History books have positioned King and MalcomX as polar opposites because history books are written primarily by white men who already see both men as the “other”. There are also historians who have Cold War-inspired perspective of the world. They see the world in two very distinct and separate sides to everything. There is no room for grey or overlapping areas of commonality. Dr. King and MalcomX are presented to American students as opposites. Enemies, even. They were not. There was never a cross word between them nor was there animosity or criticism of each other’s philosophies. They were supportive and respectful of each other because they understood that few differences in philosophies did not outweigh the common goal.
When we graduated from high school in the late 1980s, both Dr. King and MalcomX had been dead just over 20 years. The Cold War was coming to its slow demise leaving us with the false sense of victory and overinflated confidence that our world view was without a doubt, righteous. We still had internal issues, but those issues were now, more than ever, to be accepted as everything else, having two undisputed and concrete sides. One is right and one is wrong. One will reign with power, the other will try to take it away. Only one side can have all of the power. The other will have to surrender all power and accept defeat. This is how we have lived in the United States for centuries, but more so after the end of the Cold War.
We have been stuck in this perception of the world for 30 years and it’s time to change that. Understanding the world only through compartments, pigeon holes, or strict categories, while ignoring the nuances and delicate connections and grey areas between cultures, economies, religions, languages and people, has brought us to a breaking point. The breaking point we are witnessing in the streets of the United States is a collective mental break down of millions of Americans. Anyone who has ever experienced a mental breakdown will understand the feeling of those out there chanting, demanding better. They will even understand burning of buildings and destruction of property. (I did not say “support” or “defend”, I said understand).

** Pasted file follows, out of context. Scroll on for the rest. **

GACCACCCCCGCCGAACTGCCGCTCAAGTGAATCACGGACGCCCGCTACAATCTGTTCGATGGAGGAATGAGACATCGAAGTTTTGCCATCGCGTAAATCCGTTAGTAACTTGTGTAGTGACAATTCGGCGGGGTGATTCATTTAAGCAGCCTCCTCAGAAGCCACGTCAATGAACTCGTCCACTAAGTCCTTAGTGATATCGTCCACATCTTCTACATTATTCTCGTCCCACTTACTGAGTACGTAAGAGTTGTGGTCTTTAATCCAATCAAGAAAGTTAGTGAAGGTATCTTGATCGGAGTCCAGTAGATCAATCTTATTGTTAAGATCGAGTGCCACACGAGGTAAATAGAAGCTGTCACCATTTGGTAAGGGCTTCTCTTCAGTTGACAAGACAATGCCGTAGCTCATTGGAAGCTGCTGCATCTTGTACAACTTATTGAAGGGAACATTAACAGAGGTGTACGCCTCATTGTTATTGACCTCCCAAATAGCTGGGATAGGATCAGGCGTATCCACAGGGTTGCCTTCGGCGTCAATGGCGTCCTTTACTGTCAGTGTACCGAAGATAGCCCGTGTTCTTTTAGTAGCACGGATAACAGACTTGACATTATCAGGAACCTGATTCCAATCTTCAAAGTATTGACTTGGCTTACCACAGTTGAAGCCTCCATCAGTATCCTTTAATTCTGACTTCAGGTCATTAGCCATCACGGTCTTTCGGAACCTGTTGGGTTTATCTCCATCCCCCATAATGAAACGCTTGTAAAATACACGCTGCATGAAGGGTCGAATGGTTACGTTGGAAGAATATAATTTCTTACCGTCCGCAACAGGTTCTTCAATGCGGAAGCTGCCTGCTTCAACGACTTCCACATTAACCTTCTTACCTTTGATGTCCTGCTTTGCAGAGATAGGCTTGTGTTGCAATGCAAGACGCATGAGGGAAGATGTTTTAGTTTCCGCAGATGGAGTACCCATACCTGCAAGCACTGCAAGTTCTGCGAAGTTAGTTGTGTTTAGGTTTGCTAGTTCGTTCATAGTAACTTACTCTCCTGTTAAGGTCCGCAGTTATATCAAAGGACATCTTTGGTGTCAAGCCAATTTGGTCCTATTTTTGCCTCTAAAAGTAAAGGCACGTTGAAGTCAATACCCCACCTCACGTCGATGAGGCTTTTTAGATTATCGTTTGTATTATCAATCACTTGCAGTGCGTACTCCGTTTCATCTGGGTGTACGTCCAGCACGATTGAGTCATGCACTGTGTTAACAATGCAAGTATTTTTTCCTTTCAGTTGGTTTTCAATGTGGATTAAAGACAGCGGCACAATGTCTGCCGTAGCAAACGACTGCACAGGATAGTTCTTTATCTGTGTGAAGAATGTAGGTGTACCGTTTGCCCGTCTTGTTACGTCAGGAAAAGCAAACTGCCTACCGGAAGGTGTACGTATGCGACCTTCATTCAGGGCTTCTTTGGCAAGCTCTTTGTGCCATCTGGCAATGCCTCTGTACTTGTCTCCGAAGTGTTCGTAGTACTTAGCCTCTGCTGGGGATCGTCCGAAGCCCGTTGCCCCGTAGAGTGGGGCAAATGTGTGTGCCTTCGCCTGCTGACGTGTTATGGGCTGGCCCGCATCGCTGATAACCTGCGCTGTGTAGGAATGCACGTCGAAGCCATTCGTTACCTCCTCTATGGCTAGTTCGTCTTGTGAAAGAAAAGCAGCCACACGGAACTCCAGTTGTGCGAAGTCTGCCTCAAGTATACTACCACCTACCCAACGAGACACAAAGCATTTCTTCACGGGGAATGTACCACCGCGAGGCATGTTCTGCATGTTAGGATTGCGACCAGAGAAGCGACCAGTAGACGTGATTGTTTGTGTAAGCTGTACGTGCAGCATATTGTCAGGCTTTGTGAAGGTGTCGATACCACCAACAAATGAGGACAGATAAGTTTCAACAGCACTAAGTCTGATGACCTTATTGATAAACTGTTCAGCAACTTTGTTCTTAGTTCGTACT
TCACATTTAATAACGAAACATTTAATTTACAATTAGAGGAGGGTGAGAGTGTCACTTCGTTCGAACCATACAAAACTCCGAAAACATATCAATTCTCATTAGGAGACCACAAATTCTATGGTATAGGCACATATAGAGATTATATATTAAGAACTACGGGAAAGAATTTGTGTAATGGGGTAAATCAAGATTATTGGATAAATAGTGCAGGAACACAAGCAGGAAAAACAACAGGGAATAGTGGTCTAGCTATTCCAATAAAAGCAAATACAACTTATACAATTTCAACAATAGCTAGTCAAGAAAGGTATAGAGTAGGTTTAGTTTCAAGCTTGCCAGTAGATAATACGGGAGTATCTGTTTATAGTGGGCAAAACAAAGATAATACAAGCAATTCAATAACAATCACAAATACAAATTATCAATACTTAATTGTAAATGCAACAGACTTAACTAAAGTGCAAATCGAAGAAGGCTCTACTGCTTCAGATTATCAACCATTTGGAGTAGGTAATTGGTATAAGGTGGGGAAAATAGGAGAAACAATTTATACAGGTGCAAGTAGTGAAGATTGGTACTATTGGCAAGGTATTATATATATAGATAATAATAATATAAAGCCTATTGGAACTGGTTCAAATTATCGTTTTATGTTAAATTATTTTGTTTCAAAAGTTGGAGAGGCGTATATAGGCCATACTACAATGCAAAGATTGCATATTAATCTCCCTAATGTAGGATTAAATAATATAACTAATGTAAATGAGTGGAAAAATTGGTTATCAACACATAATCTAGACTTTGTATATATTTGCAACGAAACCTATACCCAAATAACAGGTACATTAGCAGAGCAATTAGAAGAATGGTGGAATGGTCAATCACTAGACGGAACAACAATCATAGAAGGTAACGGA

Understanding the frustration of millions of people who have broken down and are acting out is one of those grey areas that needs to be recognized and accepted. Understanding is to empathize. Again, it does not mean to condone or support. Validating feelings, beliefs or perceptions -however different they are from the accepted norm- is a way to begin the change that needs to happen. When we empathize, understand and validate others, we open ourselves to discovering a common place we all inhabit. Willingness to see that common place requires us to be vulnerable and Cold War taught us that vulnerable means weak. Vulnerable means you can be invaded and controlled. So we don’t allow it. Not at a national, societal or personal level.
GenXrs grew up with this mentality ingrained in our brains. It’s difficult to unlearn or change a long-lasting perception of the world. We are now in our 50s and so we are closer to retirement age than we are to that era of Cold War that helped shape and mold us. The world has changed, no doubt. And today’s teenagers -GenZrs- do not see the world as we did. As we, GenXrs still do. They do not draw lines in the sand. They are accepting of all types, shapes, colors, religions. In fact, I believe GenZ is not “accepting” as much as they are indifferent to characteristics GenXrs use to categorize and qualify the world. They don’t make an effort to accept people different than themselves because they don’t really allow those differences to be part of their perception of others. My children are GenZrs and I have decided to learn from them. GenZ has a lot to offer our society, but it also has a lot to learn. We can teach each other. I follow their lead and I make a daily effort to refocus my perception of the world around me in a post-Cold War, (even Post-Iraq Invasion) era. But I also make sure they understand why certain things are the way they are instead of forcing them to accept things as they are. They will choose what needs to change and how to change them.
I hope my GenZ kids will understand that their GenX mom’s musings about the current state of the world helps them to understand the world we all share.